China’s economic year of living dangerously

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David DollarLast week China reported its first quarter GDP data.  Consumer inflation for the quarter was 8%, which is too high, but we already knew that.  The main news was that GDP growth came in at 10.6% year-on-year.  This is down from last year’s 11.7% rate, but higher than most forecasts for 2008 (including the Bank’s revised 9.4% forecast).  There was a healthy decline in the trade surplus for the quarter of about $5 billion or 10%.  The trade adjustment took a good form in that exports grew at a respectable 21% rate while imports surged 29%.  Most of this increase in exports was to the European Union, while growth of exports to the U.S. moderated to a 5% rate.  All of this looks to be in the direction of the rebalancing that China is trying to achieve.

About the same time that the data came out I gave a talk at the Institute for International Economics (link corrected on Jan. 12, 2009) in Washington, DC, with some excellent economists and China experts present.  The tone of my remarks was cautious optimism that China is gradually shifting toward more domestically driven growth and has the potential to weather the downturn in the U.S. and the global economy rather well.  Some participants agreed with this relatively upbeat assessment, but a number of economists thought that the risks of a much more negative outcome were pretty high.  It is useful to run through the thinking behind the pessimistic view in order to be prepared with measures to counter a sharp downturn if it starts to develop.

The pessimistic view starts by noting that there has been relatively little policy adjustment so far.  While the dollar-RMB exchange rate gets the headlines, and the appreciation here has been at a faster rate in the first quarter, China’s trade-weighted exchange rate has not appreciated.  Put another way: the RMB continues to depreciate against the Euro, stimulating exports to what is now China’s largest trade partner.  This stimulus is key to sustaining inflation at too high a rate, and trade-weighted appreciation will be needed to bring China’s inflation under control.  Almost everyone at the seminar was baffled that China has been reluctant to raise interest rates (especially the deposit rate, which is now sharply negative in real terms: 4% deposit rate on one-year and close to zero on demand deposits, against inflation of 8%).  The consensus view was that slow movement on exchange rate and interest rates was a sop to export-oriented industrial interests in coastal provinces.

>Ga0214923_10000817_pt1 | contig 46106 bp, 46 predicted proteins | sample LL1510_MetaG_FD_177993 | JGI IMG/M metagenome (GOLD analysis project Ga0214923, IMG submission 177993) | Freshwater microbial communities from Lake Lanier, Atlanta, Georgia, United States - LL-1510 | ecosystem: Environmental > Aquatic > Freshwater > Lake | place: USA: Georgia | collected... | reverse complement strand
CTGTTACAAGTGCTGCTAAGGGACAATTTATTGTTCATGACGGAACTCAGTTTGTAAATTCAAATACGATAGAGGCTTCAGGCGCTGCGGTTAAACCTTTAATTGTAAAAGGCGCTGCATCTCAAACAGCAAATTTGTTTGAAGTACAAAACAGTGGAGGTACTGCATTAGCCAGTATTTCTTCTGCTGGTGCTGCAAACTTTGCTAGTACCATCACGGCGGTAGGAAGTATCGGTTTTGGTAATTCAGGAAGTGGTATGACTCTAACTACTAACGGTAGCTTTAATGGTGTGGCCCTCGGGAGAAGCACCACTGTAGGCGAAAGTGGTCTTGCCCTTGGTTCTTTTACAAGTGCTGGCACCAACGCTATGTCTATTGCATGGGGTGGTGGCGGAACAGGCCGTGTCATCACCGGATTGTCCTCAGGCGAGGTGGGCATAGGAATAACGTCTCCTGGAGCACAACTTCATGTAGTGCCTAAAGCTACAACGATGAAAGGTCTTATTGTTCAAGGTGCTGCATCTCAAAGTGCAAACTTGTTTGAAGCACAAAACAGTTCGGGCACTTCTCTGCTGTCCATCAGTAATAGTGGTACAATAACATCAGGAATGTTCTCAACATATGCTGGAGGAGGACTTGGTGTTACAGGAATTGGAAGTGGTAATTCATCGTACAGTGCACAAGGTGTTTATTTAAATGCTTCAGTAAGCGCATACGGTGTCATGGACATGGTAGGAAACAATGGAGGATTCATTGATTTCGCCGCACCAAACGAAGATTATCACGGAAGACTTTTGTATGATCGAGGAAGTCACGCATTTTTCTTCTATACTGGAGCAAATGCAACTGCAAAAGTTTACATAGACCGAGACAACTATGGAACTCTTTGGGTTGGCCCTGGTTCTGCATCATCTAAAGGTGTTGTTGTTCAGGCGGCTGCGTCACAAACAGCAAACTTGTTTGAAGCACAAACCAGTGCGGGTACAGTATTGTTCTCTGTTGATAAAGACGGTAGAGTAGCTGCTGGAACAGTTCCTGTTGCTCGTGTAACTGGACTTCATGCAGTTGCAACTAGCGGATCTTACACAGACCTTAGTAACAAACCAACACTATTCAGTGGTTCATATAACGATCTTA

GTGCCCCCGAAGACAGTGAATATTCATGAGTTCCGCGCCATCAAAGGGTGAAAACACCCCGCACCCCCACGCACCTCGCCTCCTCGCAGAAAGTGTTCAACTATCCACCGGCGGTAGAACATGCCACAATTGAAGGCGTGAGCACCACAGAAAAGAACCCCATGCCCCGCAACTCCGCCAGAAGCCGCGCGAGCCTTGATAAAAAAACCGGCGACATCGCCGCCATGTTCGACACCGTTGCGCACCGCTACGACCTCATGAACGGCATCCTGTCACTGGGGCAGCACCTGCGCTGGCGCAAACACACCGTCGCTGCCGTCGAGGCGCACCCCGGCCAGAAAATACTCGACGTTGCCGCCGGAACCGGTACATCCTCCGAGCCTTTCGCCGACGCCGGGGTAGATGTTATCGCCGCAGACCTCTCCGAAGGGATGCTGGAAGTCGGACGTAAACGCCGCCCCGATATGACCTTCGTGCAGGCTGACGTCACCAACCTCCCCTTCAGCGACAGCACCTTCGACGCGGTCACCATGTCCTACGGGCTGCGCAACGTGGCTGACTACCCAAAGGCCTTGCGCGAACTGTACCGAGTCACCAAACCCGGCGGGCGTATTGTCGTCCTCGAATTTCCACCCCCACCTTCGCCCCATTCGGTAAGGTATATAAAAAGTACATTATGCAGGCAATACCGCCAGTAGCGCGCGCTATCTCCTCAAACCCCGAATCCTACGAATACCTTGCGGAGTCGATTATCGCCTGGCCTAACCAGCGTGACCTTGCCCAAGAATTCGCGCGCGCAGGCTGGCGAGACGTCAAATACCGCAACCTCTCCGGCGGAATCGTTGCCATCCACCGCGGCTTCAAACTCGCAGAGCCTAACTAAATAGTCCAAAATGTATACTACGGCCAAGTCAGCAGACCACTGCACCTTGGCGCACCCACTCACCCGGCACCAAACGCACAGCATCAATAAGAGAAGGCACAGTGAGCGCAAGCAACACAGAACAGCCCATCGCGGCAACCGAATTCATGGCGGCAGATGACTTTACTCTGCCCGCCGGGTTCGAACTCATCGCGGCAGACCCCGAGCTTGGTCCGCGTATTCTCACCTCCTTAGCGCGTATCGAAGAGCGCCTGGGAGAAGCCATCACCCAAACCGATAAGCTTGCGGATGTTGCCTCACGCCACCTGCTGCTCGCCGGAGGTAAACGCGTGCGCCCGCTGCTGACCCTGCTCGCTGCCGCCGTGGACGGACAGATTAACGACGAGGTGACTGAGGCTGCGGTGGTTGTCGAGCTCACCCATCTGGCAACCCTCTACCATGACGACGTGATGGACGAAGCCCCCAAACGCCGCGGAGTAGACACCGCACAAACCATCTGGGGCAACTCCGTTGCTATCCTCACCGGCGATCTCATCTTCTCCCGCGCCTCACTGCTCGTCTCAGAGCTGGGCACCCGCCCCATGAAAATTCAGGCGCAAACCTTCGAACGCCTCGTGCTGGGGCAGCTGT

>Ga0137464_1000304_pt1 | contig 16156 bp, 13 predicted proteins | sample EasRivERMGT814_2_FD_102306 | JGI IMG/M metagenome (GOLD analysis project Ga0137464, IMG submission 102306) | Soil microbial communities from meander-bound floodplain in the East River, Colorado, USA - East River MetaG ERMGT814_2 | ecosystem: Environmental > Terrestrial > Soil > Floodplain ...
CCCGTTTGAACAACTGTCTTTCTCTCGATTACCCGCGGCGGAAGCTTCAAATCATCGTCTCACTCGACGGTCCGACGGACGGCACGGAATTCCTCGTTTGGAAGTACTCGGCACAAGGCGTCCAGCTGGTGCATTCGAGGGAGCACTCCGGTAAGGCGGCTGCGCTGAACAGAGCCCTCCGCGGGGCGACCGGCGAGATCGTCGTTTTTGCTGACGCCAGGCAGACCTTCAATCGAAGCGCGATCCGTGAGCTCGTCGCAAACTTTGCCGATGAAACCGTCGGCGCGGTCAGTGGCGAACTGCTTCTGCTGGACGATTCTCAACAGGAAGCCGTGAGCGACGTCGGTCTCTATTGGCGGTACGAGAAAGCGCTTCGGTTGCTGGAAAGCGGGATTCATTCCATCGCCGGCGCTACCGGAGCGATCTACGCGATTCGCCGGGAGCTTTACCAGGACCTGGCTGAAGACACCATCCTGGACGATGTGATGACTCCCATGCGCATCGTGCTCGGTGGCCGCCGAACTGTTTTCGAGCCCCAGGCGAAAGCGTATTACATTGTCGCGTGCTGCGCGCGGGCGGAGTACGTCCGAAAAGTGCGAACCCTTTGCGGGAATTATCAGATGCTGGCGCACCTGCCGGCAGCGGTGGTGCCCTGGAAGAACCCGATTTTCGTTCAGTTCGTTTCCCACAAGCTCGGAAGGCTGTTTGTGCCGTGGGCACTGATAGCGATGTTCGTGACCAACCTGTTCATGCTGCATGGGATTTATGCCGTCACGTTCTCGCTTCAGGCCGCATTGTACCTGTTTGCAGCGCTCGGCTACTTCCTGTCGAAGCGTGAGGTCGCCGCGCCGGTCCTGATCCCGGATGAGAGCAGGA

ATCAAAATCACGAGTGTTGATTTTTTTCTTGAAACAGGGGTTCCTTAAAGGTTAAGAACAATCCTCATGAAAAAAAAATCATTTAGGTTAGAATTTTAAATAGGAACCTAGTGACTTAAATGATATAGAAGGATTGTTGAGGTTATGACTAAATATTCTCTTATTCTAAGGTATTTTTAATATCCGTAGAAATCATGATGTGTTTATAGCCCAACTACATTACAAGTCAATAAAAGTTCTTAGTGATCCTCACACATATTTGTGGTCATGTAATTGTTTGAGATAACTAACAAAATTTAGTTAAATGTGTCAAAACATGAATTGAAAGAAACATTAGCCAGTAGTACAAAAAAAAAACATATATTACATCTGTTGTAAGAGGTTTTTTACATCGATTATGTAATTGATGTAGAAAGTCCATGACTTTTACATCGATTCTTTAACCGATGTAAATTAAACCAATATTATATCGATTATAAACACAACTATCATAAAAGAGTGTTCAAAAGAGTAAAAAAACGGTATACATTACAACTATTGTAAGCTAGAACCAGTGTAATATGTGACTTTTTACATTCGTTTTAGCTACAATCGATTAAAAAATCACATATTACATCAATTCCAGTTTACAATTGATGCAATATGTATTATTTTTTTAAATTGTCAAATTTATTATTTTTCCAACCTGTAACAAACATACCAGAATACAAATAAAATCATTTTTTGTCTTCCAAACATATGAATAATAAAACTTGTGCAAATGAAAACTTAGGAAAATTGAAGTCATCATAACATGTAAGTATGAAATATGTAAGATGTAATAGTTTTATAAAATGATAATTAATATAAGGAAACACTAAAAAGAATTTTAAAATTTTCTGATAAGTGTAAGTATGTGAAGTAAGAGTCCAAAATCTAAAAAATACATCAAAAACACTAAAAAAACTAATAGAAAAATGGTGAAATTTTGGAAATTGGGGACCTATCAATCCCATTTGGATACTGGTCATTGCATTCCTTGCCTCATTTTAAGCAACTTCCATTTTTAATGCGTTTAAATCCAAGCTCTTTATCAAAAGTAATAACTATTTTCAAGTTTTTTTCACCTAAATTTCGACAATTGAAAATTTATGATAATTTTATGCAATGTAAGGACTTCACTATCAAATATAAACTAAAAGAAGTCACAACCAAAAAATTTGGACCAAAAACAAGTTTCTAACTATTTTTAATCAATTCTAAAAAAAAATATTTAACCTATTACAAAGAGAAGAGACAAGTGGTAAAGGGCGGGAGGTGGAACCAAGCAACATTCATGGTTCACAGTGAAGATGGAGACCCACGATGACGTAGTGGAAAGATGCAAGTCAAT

In the first quarter China grew well despite no kick (even slight subtraction) from net exports, and that’s encouraging.  But further reductions in the trade surplus will mean that net exports become a significant subtraction from GDP growth.  I pointed out that, in theory, if domestic consumption continues to grow at the rates seen recently (in the 10% real range) then China potentially can continue to grow well even with declines in net exports. 

The key question I raised is how people will behave as the export sectors slow down, some factories close, and some people are thrown out of work.  The pessimistic view is that up until now investment has continued at a high rate, much of it still going to export-oriented industry.  Later in 2008 there is potential for a rude awakening as firms and their financers discover that there is serious excess capacity and declining profitability.  We see some small signs of this in the first quarter data: the growth rate of corporate profits dropped sharply from a real rate of increase of about 22% in first quarter 2007 to 8% in first quarter 2008 (I am deflating here with the CPI). 

The pessimistic scenario is that there is a sharp drop in investment as 2008 develops as firms and banks become aware that future profits in exports and industry more generally are not so promising.  Banks discover that some of the loans they have made in the boom years are not being serviced.  If these sectoral problems feed into generalized pessimism and consumer caution, then the overall slowdown could be quite sharp.

While the Bank has highlighted these negative possibilities in recent reports and I have blogged about them, we have also argued that in these circumstances the government has a lot of fiscal space to stimulate the economy.  But the pessimistic view continues along these lines: the government has few instruments to stimulate private consumption if households become wary.  The personal income tax is minor, so any tinkering with that would have little effect.  I have raised the possibility of a temporary VAT reduction to stimulate consumption.  The VAT is of course collected at the firm level, so there is some risk that a cut would lead firms to try to bolster profits rather than pass most of it on to households in the form of price cuts.  In China’s highly competitive domestic goods markets it is possible that price cuts would in fact come about quickly, but it is also possible that a VAT cut would mostly shore up profits of firms, but that they remain reluctant to invest because of overall uncertainties.  This discussion left me thinking that the Chinese authorities need to plan ahead for stimulative policies that have real potential to work.

I opened my talk by suggesting that this is a “year of living dangerously” for the Chinese economy.  The year starts with real concern about over-heating and too-high inflation, but by the end of 2008 focus may very well shift to an unexpectedly sharp downturn in investment and growth that will require clever stimulus policies.  The discussion at IIE left me thinking that, if anything, the risks on the downside were more serious than I had thought and that this clever planning was even more urgent.


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